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I am experiencing some honestly embarrassing confusion regarding the use of the logical quantifier $\forall$

When I have a statement such as $\forall a, b \in A, P(a,b)$ I interpret this statement as:

"For any two elements $a$ and $b$ in $A$, $P(a,b)$ is true"

where $P(a,b)$ is some predicate.

Does such a statement include $P(a,a)$ and $P(b,b)$?

That is would such a statement involve all possible combinations of elements in $A$ including combinations of elements with themselves? Or is the implication in such a statement that $a$ and $b$ are necessarily distinct?

I believe it would be the former, for example:

"For all People x and y in the World, if x likes y then x will buy y a gift"

Or to frame it logically: $\forall x,y \in W, P(x,y)$ where $P(x,y) = (L(x,y) \implies B(x,y))$

Surely this would be true of a person that likes themselves (the case where x = y)?

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    $\begingroup$ Does such a statement include $P(a,a)$ and $P(b,b)$? --- YES. $\endgroup$ Jan 25 at 21:38
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    $\begingroup$ I think your confusion arises from the fact that "for any two elements $a$ and $b$" might plausibly be read as "for any set $\{ a, b \}$ of cardinality two", but really it means "for any ordered pair $(a, b)$", which of course includes ordered pairs of the form $(a, a)$. $\endgroup$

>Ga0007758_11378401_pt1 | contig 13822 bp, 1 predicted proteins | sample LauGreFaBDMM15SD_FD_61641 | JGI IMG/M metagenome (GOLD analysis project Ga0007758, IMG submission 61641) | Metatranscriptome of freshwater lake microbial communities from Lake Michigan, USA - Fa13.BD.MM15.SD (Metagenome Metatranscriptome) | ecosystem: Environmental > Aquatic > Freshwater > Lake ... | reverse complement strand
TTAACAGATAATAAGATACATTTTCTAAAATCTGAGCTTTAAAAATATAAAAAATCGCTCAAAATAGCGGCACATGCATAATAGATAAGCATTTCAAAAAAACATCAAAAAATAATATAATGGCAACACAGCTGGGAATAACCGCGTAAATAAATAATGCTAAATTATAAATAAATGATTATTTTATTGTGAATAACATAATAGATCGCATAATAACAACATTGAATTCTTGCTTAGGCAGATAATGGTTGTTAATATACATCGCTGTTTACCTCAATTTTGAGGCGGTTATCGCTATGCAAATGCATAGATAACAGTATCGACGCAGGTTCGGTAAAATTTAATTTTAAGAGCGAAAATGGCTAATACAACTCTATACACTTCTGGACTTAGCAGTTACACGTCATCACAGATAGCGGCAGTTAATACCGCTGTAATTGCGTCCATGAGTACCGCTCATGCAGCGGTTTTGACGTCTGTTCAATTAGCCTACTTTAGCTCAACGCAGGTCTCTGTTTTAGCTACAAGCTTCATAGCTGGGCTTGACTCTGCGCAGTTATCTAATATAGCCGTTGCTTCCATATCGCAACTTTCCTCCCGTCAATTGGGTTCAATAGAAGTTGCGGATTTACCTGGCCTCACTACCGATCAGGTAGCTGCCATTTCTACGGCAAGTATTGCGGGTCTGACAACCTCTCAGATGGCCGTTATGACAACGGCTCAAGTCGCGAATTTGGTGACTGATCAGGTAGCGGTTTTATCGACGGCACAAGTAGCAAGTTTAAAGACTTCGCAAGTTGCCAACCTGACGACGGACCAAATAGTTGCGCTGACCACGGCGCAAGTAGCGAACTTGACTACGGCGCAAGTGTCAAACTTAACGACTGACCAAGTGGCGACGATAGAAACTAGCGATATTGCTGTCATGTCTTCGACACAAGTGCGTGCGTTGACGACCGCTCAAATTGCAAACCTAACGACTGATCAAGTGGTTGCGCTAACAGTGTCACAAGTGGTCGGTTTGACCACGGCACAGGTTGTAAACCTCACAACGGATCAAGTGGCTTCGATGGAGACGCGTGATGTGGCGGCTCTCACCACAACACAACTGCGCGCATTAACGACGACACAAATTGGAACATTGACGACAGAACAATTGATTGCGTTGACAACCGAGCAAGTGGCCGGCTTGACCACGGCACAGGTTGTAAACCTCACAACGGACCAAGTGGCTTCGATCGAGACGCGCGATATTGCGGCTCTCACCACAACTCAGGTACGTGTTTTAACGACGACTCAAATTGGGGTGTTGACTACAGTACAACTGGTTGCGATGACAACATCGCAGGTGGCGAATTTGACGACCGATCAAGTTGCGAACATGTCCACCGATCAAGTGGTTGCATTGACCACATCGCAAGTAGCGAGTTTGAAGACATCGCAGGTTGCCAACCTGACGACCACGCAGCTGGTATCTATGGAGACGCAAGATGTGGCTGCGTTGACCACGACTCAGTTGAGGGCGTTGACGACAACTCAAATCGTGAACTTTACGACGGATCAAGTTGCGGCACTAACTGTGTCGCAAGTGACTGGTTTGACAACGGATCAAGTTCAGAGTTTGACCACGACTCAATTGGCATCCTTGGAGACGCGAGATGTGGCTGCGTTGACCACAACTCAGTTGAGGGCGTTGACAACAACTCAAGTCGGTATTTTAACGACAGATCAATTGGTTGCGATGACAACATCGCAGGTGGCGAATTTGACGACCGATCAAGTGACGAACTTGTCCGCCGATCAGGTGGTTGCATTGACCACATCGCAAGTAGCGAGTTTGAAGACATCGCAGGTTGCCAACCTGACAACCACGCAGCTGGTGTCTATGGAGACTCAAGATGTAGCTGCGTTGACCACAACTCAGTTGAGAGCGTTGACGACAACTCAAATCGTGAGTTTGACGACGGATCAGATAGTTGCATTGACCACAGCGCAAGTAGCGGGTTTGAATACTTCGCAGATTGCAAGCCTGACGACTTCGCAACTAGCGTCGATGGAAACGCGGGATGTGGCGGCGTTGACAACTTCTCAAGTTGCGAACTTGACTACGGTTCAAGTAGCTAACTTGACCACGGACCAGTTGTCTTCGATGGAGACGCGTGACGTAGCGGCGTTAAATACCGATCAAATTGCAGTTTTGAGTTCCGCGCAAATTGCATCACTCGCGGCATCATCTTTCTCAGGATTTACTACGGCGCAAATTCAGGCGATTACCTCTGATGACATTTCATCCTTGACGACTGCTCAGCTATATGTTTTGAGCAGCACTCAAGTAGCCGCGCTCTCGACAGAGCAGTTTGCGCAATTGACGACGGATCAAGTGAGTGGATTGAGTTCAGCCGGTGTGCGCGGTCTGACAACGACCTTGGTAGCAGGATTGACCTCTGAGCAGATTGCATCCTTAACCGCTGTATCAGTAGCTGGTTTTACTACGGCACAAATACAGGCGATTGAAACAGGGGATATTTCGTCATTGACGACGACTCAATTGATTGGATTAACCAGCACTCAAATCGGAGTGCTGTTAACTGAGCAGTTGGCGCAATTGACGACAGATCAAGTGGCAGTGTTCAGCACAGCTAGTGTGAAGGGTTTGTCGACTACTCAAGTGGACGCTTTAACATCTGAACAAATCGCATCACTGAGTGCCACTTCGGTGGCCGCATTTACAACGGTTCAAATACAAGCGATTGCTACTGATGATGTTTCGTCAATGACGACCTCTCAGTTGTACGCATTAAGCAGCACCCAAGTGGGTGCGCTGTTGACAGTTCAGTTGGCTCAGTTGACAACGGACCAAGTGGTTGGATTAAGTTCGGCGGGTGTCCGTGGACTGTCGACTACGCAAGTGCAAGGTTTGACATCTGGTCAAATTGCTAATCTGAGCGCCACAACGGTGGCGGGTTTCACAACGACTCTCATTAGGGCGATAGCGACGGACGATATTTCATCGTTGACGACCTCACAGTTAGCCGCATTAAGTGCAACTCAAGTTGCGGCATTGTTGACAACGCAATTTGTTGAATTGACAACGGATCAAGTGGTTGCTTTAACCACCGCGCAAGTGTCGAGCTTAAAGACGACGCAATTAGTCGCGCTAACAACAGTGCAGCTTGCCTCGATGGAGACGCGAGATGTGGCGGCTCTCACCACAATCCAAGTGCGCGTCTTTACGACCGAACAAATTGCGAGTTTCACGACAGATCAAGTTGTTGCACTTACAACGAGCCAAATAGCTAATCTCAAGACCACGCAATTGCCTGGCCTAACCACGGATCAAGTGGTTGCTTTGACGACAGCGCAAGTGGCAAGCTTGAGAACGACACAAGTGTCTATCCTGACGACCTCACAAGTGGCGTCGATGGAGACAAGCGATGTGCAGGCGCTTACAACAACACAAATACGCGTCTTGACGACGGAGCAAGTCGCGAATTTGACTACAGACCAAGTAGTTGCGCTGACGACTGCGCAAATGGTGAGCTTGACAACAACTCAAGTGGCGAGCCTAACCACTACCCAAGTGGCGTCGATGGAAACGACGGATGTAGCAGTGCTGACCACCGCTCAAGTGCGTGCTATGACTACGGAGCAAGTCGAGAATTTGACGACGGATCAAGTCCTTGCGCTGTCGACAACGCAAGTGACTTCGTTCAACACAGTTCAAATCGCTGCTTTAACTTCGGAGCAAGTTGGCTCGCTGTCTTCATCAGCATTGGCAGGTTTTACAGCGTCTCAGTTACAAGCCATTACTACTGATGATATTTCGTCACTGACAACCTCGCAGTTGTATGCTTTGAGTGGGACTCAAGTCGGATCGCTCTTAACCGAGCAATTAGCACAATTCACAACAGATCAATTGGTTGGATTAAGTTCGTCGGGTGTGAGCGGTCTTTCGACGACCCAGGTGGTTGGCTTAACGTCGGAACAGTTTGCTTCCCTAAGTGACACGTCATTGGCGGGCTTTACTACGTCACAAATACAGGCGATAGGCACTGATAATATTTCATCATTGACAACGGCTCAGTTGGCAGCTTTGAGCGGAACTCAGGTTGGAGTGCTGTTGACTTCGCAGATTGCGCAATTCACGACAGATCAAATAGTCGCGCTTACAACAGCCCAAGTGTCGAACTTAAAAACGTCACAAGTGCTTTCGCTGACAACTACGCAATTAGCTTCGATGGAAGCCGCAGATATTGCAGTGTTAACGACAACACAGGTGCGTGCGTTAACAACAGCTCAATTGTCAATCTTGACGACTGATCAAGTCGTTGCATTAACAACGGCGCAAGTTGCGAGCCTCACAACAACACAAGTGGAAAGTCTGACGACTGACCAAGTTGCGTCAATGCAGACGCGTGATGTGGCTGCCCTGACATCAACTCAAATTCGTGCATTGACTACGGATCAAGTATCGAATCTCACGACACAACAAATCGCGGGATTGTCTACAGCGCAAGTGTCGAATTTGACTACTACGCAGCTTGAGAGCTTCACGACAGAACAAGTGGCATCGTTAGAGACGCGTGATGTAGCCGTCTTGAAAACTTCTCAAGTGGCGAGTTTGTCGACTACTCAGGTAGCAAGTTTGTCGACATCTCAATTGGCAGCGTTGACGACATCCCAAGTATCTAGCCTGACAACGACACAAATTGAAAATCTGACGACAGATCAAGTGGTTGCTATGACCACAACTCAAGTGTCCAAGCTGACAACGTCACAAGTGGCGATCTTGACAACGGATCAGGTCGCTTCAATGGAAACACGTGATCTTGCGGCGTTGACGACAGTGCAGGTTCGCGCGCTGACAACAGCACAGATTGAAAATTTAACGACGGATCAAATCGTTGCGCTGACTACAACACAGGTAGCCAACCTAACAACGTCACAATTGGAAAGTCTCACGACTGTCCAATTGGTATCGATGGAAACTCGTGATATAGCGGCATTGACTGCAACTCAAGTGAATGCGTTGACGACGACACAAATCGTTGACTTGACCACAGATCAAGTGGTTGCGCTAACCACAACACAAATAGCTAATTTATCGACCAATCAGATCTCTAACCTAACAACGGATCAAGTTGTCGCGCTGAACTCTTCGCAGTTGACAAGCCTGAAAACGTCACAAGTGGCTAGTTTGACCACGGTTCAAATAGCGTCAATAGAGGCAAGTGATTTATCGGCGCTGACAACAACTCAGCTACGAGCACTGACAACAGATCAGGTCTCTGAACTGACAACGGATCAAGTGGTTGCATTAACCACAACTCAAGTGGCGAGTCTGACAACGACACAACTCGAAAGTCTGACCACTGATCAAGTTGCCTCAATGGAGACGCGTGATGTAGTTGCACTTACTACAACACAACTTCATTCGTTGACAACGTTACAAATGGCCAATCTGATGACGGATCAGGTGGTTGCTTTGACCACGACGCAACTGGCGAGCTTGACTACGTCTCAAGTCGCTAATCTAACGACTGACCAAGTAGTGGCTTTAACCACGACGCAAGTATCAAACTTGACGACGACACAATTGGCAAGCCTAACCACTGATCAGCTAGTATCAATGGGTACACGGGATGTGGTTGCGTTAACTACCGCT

– Pilcrow
    Jan 25 at 21:52
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    $\begingroup$ @Pilcrow: Excellent comment. $\endgroup$ Jan 25 at 22:45

4 Answers 4

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$\forall a,b \in A \ P(a,b)$ is really shorthand for $\forall a \in A \ \forall b \in A \ P(a,b)$

And now I think it's a little easier to see that for $b$ you can pick the same object as for $a$.

So, yes, $\forall a,b \in A \ P(a,b)$ implies $P(a,a)$

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There's nothing embarassing about your question; you're clearly asking it because you were not taught clearly the semantics (i.e. meaning) of the quantifiers. I have nothing to add to Bram28's answer regarding your specific question, but I want to emphasize that the meaning we give to each piece of syntax is entirely our choice, though if we chose a semantics different from the standard one then we are going to get something less useful.

For example, we might want to say "every pair of positive integers has a greatest common divisor". With the standard semantics:

$∀k,m{∈}ℕ^+\ ∃d{∈}ℕ^+\ ( \ d \mid k,m ∧ ∀t{∈}ℕ^+\ ( \ t \mid k,m ⇒ t ≤ d \ ) \ )$,
where "$d \mid k,m$" is short for "$d \mid k ∧ d \mid m$"
and "$d \mid k$" is short for "$∃x{∈}ℤ\ ( \ d·x = k \ )$".

Notice that $k,m$ are allowed to be the same, otherwise this sentence would not be enough to cover that case. Moreover, $d$ is allowed to be equal to $k$ or $m$ too, otherwise it would fail.

Furthermore, if you take a look at any deductive system for FOL, such as this Fitch-style system, you will find that the rules are much much simpler when quantified variables can be equal in the intended semantics.